|کد مقاله||کد نشریه||سال انتشار||مقاله انگلیسی||ترجمه فارسی||نسخه تمام متن|
|4570806||1332076||2017||8 صفحه PDF||ندارد||دانلود کنید|
• The acidity and EC of tailings determine the clustering of samples.
• Repeated leaching of tailings with water was proposed as a simple test method.
• Salt leaching kinetics was well described by a new variant of the shrink core model.
• The experimental design provides useful information for the management of tailings.
Coal mining operations produce a large amount of coal spoil and tailing wastes that may cause environmental problems. Coal mine wastes can be returned to the mine by in-pit disposal of tailings, thereby reducing the environmental risk caused by the failure of tailing dam constructions. Geochemical characterization of coal mine wastes is important prior to in-pit disposal of the wastes because such disposal may result in the release of acid mine drainage, saline water, and heavy metals. The objectives of this study were to identify the major characteristics required to determine the feasibility of in-pit disposal of coal tailings and rejects and to provide simple experimental methods to better define the potential release, reactivity, and mobility of contaminants from tailings. Statistical analyses of data can alleviate the need for extensive sampling and chemical analyses of tailings to perform risk assessment on contaminant release. For this purpose a principal component analysis was used in this study and showed significant (greater than 0.7) loadings on the first component of selected ions, i.e. for Fe, Mn, S, pH, EC, acidity, and SO42 −, which accounted for 26.3% of the total variance. Therefore, because the first component explains mainly acidity and related salts, the parameters of this component can be used as a proxy to compare different samples or different sites for potential acidity and salinity without the need to measure the remaining parameters. Repeated leaching tests on tailing samples of various chemical and physical properties have been performed and the electrical conductivities measured fitted well into a new variant of the shrink core model, which is suggested as a simple test method to predict the potential salinity generated by tailings. The results acquired from the statistical analysis and sequential leaching showed good agreement, and the procedures suggested will help better characterize and classify coal mine tailings and rejects for in-pit disposal.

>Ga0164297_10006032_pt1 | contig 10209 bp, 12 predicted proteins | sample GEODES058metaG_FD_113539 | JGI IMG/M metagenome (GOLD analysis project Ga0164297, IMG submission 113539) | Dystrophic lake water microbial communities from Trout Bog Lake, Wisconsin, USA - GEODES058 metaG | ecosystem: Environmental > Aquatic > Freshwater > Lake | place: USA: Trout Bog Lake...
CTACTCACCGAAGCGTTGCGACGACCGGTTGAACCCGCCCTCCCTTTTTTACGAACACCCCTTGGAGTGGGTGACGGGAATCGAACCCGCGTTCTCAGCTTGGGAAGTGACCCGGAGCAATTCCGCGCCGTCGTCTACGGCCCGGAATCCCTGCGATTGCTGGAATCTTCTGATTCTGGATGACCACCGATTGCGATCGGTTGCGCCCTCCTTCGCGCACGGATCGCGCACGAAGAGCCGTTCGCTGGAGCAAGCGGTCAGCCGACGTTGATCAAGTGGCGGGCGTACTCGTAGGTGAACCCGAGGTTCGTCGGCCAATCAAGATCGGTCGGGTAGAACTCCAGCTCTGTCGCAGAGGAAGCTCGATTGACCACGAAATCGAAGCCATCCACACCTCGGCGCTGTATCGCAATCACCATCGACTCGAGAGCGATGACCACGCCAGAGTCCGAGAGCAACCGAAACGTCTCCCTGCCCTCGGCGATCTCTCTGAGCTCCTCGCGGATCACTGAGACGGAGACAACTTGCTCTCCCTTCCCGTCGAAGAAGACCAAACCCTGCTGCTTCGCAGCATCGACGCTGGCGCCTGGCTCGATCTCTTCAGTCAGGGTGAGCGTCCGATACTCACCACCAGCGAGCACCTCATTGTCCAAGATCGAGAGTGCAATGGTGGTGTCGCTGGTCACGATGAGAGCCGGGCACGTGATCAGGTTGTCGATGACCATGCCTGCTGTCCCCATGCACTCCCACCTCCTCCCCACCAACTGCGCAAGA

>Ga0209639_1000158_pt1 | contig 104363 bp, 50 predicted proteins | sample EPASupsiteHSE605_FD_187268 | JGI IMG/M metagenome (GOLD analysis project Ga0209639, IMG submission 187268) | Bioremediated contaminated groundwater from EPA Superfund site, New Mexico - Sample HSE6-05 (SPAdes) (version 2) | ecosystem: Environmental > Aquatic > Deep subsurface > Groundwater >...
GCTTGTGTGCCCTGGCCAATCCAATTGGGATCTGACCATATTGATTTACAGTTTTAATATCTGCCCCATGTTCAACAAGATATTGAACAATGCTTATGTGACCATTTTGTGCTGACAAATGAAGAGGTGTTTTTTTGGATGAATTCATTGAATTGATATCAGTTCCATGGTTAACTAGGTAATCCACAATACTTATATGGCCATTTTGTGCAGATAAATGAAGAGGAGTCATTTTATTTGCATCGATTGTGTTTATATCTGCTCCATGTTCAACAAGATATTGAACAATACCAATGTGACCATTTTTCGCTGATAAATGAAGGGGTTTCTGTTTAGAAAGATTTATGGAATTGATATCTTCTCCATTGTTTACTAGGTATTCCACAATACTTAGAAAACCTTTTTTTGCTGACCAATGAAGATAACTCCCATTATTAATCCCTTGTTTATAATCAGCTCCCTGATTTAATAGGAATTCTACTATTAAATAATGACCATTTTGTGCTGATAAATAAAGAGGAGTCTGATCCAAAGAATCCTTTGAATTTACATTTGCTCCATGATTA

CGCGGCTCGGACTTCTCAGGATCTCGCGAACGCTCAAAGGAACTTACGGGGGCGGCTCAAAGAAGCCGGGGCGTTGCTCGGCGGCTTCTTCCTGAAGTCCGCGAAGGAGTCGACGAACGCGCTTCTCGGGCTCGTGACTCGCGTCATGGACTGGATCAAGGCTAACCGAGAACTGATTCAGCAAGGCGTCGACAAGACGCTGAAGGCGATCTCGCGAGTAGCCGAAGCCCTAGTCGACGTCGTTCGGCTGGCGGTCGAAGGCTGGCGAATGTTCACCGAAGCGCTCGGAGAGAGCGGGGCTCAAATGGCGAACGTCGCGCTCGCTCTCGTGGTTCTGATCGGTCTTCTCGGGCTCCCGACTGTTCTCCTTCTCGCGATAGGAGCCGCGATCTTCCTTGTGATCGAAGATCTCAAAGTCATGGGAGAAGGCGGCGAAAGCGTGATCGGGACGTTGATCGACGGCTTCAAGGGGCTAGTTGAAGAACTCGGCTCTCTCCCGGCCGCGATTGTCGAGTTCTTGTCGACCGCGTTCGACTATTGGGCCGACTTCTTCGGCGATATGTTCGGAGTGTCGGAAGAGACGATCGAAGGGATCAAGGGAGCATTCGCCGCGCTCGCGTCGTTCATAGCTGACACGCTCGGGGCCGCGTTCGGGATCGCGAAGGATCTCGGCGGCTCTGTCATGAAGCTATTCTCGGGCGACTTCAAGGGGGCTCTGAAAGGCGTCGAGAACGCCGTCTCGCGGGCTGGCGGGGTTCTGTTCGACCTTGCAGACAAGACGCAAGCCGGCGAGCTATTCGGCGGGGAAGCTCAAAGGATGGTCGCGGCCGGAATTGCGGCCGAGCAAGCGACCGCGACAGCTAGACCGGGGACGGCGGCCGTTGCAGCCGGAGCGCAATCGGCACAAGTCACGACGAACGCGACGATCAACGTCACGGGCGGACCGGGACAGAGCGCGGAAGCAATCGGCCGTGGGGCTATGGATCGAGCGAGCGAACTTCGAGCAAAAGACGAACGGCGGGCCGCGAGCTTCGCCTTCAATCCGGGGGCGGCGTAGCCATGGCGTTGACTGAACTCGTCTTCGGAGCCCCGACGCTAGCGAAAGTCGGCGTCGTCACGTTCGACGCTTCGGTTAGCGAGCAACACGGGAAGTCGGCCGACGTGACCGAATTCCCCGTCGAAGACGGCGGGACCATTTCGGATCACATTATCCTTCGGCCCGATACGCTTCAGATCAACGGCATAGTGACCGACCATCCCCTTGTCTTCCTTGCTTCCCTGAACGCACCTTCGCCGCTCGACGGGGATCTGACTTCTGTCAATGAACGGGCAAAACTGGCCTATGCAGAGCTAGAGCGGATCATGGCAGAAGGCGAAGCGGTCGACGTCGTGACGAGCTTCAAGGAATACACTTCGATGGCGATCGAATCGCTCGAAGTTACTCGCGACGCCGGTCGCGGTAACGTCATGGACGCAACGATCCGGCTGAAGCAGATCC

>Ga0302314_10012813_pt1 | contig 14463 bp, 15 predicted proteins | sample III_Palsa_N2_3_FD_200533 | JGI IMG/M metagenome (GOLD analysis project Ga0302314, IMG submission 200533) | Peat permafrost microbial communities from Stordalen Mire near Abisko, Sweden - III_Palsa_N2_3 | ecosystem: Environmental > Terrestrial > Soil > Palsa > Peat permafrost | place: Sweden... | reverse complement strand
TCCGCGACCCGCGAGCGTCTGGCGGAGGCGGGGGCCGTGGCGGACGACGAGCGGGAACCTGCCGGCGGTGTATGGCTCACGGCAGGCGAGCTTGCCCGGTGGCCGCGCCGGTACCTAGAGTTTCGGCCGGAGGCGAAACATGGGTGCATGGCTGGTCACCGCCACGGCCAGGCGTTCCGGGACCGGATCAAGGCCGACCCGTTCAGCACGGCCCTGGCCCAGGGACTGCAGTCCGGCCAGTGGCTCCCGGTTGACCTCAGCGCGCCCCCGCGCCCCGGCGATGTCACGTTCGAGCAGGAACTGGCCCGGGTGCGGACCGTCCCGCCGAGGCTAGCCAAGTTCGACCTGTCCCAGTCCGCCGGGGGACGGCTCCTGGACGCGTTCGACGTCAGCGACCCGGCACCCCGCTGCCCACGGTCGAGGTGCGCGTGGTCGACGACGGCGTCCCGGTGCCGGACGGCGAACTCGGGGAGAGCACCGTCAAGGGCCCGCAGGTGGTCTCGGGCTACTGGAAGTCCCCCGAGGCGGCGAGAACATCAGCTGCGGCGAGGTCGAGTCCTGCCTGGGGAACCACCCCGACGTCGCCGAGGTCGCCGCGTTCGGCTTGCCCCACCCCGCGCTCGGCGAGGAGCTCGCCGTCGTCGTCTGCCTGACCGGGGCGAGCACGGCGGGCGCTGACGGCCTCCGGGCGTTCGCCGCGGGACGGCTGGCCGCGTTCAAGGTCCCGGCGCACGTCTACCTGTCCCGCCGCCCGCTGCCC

Journal: CATENA - Volume 148, Part 1, January 2017, Pages 3–10